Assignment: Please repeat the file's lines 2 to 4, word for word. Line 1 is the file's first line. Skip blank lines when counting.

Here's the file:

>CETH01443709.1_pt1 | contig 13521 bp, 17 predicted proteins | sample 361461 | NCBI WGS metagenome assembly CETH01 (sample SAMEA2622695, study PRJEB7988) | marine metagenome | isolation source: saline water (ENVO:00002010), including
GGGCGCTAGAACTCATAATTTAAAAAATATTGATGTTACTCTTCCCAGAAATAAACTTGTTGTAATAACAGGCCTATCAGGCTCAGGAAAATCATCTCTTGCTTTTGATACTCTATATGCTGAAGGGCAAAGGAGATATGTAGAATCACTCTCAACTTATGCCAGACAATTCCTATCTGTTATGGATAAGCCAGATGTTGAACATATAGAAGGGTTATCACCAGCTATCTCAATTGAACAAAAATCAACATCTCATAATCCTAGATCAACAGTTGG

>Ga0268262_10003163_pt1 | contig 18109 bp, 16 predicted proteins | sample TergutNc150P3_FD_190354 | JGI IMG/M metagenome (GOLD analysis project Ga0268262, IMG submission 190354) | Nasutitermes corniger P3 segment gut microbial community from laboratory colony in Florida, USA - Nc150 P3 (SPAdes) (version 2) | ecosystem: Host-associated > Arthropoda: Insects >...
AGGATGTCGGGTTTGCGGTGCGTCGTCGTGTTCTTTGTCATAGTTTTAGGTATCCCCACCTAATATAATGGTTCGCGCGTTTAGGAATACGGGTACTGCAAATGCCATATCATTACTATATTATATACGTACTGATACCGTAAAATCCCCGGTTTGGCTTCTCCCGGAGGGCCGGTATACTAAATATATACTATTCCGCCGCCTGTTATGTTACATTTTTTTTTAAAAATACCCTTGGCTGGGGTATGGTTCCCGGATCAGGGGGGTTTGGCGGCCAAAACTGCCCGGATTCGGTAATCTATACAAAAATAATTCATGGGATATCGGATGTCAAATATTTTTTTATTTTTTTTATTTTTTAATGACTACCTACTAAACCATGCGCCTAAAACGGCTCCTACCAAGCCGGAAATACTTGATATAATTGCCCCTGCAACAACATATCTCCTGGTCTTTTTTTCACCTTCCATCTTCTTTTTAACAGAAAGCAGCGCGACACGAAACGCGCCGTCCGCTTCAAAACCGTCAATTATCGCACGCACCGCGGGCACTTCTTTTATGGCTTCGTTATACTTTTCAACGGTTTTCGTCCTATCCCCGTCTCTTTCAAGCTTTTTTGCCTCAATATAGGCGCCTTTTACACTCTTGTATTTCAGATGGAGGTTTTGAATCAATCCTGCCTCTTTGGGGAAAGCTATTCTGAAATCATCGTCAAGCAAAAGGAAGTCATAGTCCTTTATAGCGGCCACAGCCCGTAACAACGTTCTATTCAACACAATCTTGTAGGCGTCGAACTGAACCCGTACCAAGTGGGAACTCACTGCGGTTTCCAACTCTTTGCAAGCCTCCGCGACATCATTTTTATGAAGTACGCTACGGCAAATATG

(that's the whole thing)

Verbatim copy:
GGGCGCTAGAACTCATAATTTAAAAAATATTGATGTTACTCTTCCCAGAAATAAACTTGTTGTAATAACAGGCCTATCAGGCTCAGGAAAATCATCTCTTGCTTTTGATACTCTATATGCTGAAGGGCAAAGGAGATATGTAGAATCACTCTCAACTTATGCCAGACAATTCCTATCTGTTATGGATAAGCCAGATGTTGAACATATAGAAGGGTTATCACCAGCTATCTCAATTGAACAAAAATCAACATCTCATAATCCTAGATCAACAGTTGG

>Ga0268262_10003163_pt1 | contig 18109 bp, 16 predicted proteins | sample TergutNc150P3_FD_190354 | JGI IMG/M metagenome (GOLD analysis project Ga0268262, IMG submission 190354) | Nasutitermes corniger P3 segment gut microbial community from laboratory colony in Florida, USA - Nc150 P3 (SPAdes) (version 2) | ecosystem: Host-associated > Arthropoda: Insects >...
AGGATGTCGGGTTTGCGGTGCGTCGTCGTGTTCTTTGTCATAGTTTTAGGTATCCCCACCTAATATAATGGTTCGCGCGTTTAGGAATACGGGTACTGCAAATGCCATATCATTACTATATTATATACGTACTGATACCGTAAAATCCCCGGTTTGGCTTCTCCCGGAGGGCCGGTATACTAAATATATACTATTCCGCCGCCTGTTATGTTACATTTTTTTTTAAAAATACCCTTGGCTGGGGTATGGTTCCCGGATCAGGGGGGTTTGGCGGCCAAAACTGCCCGGATTCGGTAATCTATACAAAAATAATTCATGGGATATCGGATGTCAAATATTTTTTTATTTTTTTTATTTTTTAATGACTACCTACTAAACCATGCGCCTAAAACGGCTCCTACCAAGCCGGAAATACTTGATATAATTGCCCCTGCAACAACATATCTCCTGGTCTTTTTTTCACCTTCCATCTTCTTTTTAACAGAAAGCAGCGCGACACGAAACGCGCCGTCCGCTTCAAAACCGTCAATTATCGCACGCACCGCGGGCACTTCTTTTATGGCTTCGTTATACTTTTCAACGGTTTTCGTCCTATCCCCGTCTCTTTCAAGCTTTTTTGCCTCAATATAGGCGCCTTTTACACTCTTGTATTTCAGATGGAGGTTTTGAATCAATCCTGCCTCTTTGGGGAAAGCTATTCTGAAATCATCGTCAAGCAAAAGGAAGTCATAGTCCTTTATAGCGGCCACAGCCCGTAACAACGTTCTATTCAACACAATCTTGTAGGCGTCGAACTGAACCCGTACCAAGTGGGAACTCACTGCGGTTTCCAACTCTTTGCAAGCCTCCGCGACATCATTTTTATGAAGTACGCTACGGCAAATATG